Fugitive Ex-Nissan CEO Carlos Ghosn Predicts Nissan Will Go Bankrupt by 2022
First he pulls a Houdini, and now a Nostradamus.
Nissan is falling on hard times in an already slumping market. The sales of both its main and luxury brands are suffering and dealers are turning to new management with complaints of the automaker losing its once noble reputation. According to predictions ushered by CEO-turned-fugitive Carlos Ghosn, these flopping sales figures are just the start of Nissan's trouble, with the end result potentially being bankruptcy by 2022.
According to a report by Bloomberg, Ghosn spent two months discussing his recent events with defense attorney Nobuo Gohara prior to skipping bail and stuffing himself inside of a musical instrument case to escape what he believed to be unfair prosecution in Japan. Ghosn spent 130 days in a Tokyo jail awaiting trial and performed the very public stunt as a measure to begin clearing his name.
During the meetings, one particular conversation reportedly switched focus to Nissan's future, something which Ghosn is convinced will be plagued with financial worries.
“He told me that Nissan will probably go bankrupt within two to three years,” said Gohara during a news conference, adding that Ghosn didn't give a particular reason for his prediction.
Ghosn and Gohara had allegedly been meeting regularly during the two months leading up to the ex-CEO's escape from Japan. In total, the pair had more than 10 hours of interviews and five total meetings, the last of which occurred only two days prior to the CEO escaping to his childhood homeland of Beirut. The interviews were said to be in preparation for a book that Gohara planned to publish just prior to Ghosn's trial, though the project is reportedly now on hold for reasons unrelated to the recent dramatic escape.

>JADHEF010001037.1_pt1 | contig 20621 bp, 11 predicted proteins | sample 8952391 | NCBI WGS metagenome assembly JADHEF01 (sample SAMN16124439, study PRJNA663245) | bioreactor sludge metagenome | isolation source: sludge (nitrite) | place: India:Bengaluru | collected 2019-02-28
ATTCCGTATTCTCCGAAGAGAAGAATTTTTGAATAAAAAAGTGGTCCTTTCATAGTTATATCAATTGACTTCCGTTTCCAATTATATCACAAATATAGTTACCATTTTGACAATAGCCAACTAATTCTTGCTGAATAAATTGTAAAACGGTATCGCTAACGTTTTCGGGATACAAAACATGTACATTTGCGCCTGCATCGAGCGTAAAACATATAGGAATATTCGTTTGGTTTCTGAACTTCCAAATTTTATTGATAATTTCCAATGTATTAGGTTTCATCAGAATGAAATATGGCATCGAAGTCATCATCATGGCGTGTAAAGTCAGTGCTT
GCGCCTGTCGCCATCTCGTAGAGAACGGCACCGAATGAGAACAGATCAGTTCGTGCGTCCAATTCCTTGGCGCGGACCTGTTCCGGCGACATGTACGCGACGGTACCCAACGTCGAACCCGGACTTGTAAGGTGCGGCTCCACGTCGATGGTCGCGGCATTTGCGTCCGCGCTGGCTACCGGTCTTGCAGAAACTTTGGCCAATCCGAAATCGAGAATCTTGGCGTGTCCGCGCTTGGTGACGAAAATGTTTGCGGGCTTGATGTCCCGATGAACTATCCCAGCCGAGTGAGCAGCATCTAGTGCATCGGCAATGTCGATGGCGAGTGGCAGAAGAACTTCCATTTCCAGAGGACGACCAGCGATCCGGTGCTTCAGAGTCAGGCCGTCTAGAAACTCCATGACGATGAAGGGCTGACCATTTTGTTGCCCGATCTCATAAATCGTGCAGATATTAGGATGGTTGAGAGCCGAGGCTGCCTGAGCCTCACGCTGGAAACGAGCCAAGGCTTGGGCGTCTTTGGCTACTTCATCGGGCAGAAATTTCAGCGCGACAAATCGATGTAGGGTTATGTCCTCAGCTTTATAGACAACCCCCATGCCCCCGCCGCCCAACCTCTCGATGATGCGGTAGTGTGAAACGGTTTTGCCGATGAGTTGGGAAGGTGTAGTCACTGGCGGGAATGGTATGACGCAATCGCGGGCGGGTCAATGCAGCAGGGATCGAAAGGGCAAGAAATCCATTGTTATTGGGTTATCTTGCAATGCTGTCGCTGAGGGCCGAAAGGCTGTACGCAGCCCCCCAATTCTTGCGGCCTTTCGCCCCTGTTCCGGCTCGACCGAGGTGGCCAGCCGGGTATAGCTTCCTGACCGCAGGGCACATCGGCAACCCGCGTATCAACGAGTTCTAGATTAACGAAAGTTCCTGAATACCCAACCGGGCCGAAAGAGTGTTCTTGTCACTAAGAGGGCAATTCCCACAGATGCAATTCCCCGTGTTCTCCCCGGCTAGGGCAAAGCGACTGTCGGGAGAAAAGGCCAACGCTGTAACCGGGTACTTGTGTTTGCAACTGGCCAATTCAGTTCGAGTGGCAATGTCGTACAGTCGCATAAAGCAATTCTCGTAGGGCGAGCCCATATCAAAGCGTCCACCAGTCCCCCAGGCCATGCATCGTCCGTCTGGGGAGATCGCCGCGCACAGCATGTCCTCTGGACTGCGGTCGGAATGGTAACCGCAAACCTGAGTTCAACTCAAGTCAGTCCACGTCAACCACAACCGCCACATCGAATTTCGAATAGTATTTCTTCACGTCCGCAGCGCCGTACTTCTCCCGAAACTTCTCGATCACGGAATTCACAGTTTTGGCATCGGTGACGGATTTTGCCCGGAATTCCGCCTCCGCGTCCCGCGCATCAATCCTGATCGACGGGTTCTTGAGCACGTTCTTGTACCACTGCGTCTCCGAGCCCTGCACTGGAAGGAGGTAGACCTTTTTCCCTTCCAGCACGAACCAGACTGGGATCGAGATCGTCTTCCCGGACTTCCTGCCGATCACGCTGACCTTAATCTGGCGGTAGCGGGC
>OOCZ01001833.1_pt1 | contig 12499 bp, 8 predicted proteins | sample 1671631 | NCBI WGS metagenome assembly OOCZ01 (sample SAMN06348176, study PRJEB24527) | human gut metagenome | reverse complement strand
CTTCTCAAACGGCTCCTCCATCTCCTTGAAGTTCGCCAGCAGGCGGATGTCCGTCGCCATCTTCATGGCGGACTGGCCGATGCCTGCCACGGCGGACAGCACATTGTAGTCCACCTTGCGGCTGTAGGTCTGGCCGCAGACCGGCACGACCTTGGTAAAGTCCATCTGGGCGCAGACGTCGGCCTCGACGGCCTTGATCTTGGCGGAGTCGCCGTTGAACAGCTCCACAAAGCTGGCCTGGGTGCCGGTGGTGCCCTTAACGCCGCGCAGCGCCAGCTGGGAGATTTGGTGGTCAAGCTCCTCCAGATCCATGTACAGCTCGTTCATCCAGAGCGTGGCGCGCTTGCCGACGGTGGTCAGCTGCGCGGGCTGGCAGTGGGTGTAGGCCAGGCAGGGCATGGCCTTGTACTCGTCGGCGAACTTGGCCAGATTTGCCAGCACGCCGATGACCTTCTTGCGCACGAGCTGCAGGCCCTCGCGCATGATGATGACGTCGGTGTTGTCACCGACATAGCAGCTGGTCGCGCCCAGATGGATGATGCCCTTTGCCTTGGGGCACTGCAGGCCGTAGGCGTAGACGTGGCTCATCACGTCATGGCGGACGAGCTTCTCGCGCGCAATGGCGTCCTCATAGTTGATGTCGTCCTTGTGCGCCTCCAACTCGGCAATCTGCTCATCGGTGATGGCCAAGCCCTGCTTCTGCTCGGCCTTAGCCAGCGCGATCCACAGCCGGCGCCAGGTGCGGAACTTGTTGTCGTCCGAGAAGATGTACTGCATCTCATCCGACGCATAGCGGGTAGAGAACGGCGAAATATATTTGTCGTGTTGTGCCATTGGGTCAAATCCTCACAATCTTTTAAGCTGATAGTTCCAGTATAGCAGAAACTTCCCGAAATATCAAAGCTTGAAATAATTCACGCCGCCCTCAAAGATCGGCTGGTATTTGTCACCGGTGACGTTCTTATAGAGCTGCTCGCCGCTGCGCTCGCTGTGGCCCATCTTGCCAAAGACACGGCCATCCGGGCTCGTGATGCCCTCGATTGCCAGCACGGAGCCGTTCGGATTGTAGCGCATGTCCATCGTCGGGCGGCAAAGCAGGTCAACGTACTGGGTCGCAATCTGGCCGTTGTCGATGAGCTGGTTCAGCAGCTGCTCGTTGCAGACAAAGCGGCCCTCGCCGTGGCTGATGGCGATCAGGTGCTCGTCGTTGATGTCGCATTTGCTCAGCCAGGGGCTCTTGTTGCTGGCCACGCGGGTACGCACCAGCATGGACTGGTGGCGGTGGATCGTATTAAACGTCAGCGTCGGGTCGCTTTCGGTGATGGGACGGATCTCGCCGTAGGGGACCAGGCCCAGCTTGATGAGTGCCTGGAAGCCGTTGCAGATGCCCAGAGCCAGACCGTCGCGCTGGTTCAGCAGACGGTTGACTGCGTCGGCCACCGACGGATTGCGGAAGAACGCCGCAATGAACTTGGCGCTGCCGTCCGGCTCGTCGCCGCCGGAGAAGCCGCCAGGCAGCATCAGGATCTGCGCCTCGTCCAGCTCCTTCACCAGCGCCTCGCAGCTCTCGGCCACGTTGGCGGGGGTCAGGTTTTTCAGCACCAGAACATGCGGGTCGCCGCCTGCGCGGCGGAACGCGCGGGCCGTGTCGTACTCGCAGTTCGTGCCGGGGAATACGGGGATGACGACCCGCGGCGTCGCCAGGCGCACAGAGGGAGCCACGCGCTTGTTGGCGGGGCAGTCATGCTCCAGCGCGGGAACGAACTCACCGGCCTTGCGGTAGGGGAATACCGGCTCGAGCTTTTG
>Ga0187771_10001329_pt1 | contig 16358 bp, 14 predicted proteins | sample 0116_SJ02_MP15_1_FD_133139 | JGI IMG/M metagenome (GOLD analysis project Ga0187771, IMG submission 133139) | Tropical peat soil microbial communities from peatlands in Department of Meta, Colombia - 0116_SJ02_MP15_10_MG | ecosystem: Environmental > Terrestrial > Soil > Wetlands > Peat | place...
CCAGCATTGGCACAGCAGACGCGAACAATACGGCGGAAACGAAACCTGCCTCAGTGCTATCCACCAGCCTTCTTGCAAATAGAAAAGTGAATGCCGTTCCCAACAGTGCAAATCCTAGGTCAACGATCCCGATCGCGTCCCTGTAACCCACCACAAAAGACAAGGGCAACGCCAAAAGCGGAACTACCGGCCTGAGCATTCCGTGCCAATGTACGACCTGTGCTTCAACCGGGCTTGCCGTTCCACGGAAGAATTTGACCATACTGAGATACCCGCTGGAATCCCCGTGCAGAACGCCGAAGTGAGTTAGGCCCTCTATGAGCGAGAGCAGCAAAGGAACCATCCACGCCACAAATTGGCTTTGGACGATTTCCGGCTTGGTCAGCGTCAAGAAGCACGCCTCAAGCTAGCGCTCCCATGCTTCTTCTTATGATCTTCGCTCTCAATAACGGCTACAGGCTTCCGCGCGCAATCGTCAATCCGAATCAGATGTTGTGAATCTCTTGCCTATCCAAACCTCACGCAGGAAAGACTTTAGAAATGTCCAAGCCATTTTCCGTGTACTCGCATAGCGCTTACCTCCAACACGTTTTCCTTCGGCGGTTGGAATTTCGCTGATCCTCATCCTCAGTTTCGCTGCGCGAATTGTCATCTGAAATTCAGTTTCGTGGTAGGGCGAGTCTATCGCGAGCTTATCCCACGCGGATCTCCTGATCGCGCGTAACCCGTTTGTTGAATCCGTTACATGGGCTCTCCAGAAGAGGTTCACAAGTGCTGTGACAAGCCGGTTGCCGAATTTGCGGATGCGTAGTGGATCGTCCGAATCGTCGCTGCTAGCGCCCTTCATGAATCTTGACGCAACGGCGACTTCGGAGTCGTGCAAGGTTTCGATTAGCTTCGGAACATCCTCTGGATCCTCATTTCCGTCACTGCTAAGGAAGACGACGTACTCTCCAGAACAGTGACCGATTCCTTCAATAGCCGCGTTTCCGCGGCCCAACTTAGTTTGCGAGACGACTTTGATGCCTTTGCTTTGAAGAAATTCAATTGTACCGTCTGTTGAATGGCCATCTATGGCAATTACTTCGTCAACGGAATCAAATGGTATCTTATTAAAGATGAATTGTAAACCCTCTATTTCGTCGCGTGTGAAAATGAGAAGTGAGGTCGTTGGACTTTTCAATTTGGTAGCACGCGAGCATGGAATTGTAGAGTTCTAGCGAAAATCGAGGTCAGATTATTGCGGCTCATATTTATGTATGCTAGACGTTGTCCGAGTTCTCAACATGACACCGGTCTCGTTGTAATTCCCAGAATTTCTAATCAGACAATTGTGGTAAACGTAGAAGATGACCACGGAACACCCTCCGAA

Despite sales being in the gutter, Nissan's balance sheets tell the story of an automaker that can satisfy its short-term debts. On paper, this makes it look like Nissan isn't in immediate financial distress, but that could change if sales continue tanking or a series of large expenditures forces the company to take on a large debt. Nissan announced in 2018 that it would begin cost-cutting measures by reducing production capacity for North America. In 2019, it doubled down by announcing a nine-percent cut to its global workforce, placing 12,500 total jobs on the chopping block.
Nissan seems to be actively looking to remedy the problems surroundings its finances and reputation. Recently, the automaker met with a number of dealers to discuss its future and was slammed for a number of reasons, one of which was the company's conservative approach to refreshing its portfolio. Should Nissan begin to rapidly update its lineup or take on a number of high-dollar projects without consumer buy-in, Ghosn's predictions could become a reality.
For now, the world continues to watch as the former prestigious executive chops away at the claims against him.
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